October 22, 2016
When it comes to restorative dentistry, the whole point is to restore your teeth. It’s right in the name. However, there are times when it is impossible to restore a tooth. That’s when a tooth needs to be removed. At our Kansas City, MO dental office, Dr. Stiver will do everything he can to save your teeth.
Tooth Extractions Cases
Here are some cases when a tooth might have to be removed anyway.
– A tooth’s pulp got infected and was not treated soon enough.
Your mouth is home to harmful bacteria. That’s why you need to brush, floss, and visit our Kansas City, MO dental office regularly. You cannot hope to get rid of bacteria permanently, but you can keep them under control. Normally, these bacteria can cause two problems: cavities and gum disease. However, they can cause a third problem that can grow serious — dental pulp infection.
Your dental pulp is inside each tooth. It’s home to all of the blood vessels and nerve endings. When your pulp is healthy, you feel nothing because nothing is triggering the nerves. Healthy pulp also keeps the tooth “alive.” If harmful bacteria get into your tooth, they infect your dental pulp. This soon becomes a powerful toothache as the bacteria trigger those nerves.
If the infection is not treated with a root canal, then the tooth can die as the infection spreads out of control. The only way to relieve the pain is to extract the infected tooth.
– A tooth is going to fall out thanks to gum disease, so it’s better to control how it comes out.
The same bacteria that can infect the dental pulp can also infect your gums. When that bacteria is only on the surface, you have what’s called gingivitis. Your gums are being damaged and can recede from your teeth. They can also bleed when you brush and feel swollen or tender. When the bacteria finally get inside and infect your gums, that’s called periodontitis. Here, your gums pull away from your teeth even more. This stage of the disease also begins to cause your jawbone to deteriorate. Without the healthy gum and bone tissues to support your teeth, they can become loose.
By this point, it’s really only a matter of time before one or more falls out completely. You could end up swallowing them or experiencing lots of pain before they finally come out. In these cases, removing the tooth can save you pain and make sure it happens safely.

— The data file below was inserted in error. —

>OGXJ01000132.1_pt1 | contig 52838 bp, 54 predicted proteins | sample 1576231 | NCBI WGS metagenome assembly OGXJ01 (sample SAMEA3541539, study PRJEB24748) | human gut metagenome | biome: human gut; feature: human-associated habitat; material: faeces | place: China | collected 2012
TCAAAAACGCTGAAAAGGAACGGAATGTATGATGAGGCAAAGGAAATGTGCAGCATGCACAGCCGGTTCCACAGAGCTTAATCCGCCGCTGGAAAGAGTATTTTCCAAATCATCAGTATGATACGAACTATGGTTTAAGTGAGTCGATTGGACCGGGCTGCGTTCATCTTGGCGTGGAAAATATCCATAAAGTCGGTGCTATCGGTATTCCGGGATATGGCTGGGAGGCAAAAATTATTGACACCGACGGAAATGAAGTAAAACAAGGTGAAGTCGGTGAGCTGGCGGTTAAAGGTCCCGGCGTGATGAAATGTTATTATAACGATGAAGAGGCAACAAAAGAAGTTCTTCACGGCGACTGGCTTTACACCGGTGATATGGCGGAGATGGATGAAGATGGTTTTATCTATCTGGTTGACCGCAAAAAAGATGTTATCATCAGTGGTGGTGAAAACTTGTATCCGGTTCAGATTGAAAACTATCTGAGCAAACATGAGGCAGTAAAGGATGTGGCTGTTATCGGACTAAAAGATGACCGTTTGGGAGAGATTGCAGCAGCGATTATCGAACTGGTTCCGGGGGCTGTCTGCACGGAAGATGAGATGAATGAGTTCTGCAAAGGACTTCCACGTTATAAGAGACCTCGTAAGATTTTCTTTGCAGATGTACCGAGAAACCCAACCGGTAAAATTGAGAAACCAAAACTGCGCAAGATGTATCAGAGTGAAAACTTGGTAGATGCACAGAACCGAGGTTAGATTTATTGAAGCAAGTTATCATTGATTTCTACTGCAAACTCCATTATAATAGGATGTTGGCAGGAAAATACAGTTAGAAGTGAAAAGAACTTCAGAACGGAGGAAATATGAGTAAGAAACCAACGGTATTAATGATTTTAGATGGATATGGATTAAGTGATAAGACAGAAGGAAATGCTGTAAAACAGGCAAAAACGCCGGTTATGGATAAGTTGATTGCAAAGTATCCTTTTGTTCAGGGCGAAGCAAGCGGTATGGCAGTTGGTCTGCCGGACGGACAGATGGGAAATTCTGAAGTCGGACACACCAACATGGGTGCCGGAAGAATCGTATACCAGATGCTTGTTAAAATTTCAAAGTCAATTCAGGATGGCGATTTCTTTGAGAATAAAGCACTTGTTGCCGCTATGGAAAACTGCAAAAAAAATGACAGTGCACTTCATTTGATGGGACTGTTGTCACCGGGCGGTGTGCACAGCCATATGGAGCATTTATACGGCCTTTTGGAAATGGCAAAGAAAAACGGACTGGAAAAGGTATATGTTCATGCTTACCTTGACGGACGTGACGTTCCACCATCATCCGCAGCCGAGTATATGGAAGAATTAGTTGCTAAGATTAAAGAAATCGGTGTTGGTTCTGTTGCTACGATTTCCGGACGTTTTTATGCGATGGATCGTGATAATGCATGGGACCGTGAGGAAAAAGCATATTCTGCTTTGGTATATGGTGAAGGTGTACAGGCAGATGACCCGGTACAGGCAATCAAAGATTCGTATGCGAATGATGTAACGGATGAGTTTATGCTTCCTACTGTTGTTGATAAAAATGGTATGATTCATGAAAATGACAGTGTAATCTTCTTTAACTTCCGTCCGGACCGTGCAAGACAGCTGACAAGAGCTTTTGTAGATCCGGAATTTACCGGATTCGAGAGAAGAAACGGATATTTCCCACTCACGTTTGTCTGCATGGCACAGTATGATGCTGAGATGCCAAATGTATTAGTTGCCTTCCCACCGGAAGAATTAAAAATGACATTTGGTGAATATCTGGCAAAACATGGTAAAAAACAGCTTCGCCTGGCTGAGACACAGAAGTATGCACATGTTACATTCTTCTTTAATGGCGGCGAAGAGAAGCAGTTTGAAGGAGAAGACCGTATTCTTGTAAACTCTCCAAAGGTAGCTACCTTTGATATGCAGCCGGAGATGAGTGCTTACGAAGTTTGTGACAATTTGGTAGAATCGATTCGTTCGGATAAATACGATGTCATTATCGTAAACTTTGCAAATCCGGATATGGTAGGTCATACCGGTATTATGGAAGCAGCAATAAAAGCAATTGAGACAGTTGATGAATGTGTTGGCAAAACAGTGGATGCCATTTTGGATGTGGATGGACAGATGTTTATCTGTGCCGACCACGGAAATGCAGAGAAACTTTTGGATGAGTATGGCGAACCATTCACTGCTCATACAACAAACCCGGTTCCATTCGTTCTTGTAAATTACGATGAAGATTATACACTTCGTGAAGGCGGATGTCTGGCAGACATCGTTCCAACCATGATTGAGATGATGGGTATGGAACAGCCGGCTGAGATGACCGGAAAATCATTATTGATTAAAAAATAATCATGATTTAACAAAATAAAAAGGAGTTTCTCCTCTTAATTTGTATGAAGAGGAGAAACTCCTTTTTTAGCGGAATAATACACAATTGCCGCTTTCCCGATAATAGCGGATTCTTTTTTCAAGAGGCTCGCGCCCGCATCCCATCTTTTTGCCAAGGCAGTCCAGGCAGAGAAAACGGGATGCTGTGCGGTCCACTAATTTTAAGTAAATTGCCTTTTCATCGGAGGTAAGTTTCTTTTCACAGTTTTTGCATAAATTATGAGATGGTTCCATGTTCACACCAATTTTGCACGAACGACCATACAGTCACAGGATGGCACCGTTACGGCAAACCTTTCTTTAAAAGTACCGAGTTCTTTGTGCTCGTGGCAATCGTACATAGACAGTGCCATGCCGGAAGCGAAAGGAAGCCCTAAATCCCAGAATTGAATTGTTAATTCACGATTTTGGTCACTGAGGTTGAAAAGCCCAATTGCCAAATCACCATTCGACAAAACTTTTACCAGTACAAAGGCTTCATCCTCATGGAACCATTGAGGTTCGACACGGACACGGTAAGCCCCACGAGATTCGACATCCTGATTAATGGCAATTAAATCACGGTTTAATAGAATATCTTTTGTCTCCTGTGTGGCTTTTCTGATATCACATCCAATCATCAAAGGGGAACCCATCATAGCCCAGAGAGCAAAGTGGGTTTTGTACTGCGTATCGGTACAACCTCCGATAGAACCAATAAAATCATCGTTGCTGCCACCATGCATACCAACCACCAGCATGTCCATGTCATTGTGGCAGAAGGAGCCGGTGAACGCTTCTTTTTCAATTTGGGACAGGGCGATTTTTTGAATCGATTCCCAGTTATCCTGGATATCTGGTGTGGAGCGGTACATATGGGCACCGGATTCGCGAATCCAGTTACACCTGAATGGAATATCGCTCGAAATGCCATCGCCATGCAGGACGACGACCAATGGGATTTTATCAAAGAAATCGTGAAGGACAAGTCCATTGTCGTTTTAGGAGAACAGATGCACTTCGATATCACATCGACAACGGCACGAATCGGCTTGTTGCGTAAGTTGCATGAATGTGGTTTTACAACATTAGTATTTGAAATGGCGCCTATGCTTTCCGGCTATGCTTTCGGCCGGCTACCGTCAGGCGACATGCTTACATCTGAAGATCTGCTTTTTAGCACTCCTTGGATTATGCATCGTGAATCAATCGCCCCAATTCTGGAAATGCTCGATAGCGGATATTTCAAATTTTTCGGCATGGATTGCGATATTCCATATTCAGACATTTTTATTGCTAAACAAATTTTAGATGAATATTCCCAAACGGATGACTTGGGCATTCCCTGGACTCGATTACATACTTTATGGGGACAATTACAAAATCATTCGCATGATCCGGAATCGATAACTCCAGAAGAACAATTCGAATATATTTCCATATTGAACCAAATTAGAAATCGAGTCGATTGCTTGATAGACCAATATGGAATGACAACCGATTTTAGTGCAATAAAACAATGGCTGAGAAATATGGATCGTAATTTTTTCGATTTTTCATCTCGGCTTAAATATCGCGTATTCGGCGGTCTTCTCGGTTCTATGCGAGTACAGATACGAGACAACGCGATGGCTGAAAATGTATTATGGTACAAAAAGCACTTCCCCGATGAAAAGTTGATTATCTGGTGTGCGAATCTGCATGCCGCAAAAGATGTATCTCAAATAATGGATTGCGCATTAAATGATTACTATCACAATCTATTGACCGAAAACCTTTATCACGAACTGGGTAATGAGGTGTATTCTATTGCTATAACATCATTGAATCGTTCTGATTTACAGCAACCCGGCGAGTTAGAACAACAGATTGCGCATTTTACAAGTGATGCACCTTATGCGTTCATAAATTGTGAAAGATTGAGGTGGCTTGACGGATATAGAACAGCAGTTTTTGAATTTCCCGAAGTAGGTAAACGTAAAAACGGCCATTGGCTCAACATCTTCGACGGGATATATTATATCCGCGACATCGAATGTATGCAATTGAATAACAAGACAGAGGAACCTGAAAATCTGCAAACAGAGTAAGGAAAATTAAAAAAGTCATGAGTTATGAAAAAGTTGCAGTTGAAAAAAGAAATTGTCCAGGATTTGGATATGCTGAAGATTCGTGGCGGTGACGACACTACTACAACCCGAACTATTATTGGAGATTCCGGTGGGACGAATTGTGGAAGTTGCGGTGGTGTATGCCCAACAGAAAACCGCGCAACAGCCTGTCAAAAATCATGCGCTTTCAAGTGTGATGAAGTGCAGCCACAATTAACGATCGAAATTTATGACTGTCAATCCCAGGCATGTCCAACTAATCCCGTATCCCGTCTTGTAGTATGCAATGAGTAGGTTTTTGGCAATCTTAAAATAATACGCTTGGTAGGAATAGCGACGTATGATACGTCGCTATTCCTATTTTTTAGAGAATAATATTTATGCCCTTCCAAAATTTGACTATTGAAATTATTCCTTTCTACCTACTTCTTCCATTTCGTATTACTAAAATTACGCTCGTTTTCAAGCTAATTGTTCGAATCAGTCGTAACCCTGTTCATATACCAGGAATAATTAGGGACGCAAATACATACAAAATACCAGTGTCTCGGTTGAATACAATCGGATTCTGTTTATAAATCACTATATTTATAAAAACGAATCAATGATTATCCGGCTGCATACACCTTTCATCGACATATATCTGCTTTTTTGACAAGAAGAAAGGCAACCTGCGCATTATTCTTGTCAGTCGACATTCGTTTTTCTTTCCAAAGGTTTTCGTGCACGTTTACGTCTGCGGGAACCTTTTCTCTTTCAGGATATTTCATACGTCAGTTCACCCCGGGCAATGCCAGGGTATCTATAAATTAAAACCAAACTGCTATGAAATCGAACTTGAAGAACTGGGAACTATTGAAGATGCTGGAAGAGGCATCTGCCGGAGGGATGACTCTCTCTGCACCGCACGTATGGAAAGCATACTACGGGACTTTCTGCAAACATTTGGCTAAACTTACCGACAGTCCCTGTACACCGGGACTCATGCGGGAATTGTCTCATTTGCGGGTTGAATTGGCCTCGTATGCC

– One of your wisdom teeth is creating problems that jeopardizes your dental health.
Your third molars (also called wisdom teeth) come in much later than your other teeth. That’s why they can usually cause problems. If the molar does not come all the way in — part of it remains covered by your gums — this is called an impacted molar. Food can collect there, making it harder to keep clean and avoid tooth decay. Another common problem is when the third molar tries to come in underneath part of the second molar. This could push all of the teeth out of alignment, since they’re all side by side. This can even damage your second molar.
If either of these happens, it’s usually best to remove the wisdom tooth. Besides, it’s often difficult to reach that far back with a toothbrush. Even if your wisdom teeth come in without problems, you might soon have some.
– Your mouth is overcrowded thanks to too many permanent teeth.
Everybody is supposed to have 32 permanent teeth in their smile. Many people have fewer, because either one was removed or some permanent teeth just never showed up. For other people, the problem is too many teeth. If this happened to you, your smile can easily look overcrowded and unsightly.
In this case, the only solution is to remove one of the unneeded teeth. It will help your smile look normal and keep your teeth aligned and even.
– A tooth has a cavity so large that fillings and dental crowns cannot repair the damage.
Cavities are probably the most common problem in dentistry. Harmful bacteria secrete an acid that corrodes the enamel on your teeth. This corrosion creates a small hole called a cavity. If you don’t repair the damage, the cavity will only get larger and more painful. When a cavity is small, a tooth filling can be used. Dr. Stiver will remove the corroded enamel and bacteria. Then he’ll fill in the hole with a filling. If the cavity is too big for a filling, you can get a dental crown instead. This will seal up and protect the tooth.
However, there are cases when a cavity was neglected for so long that even a crown will not work. By that point, there just isn’t enough healthy enamel for a filling or crown to hold onto. The only way to relieve the pain and save your other teeth is to remove the badly damaged tooth.
Call us at 816-399-5539 for your next appointment. The sooner we can treat your dental problems, the less likely it is that you’ll need a tooth removed.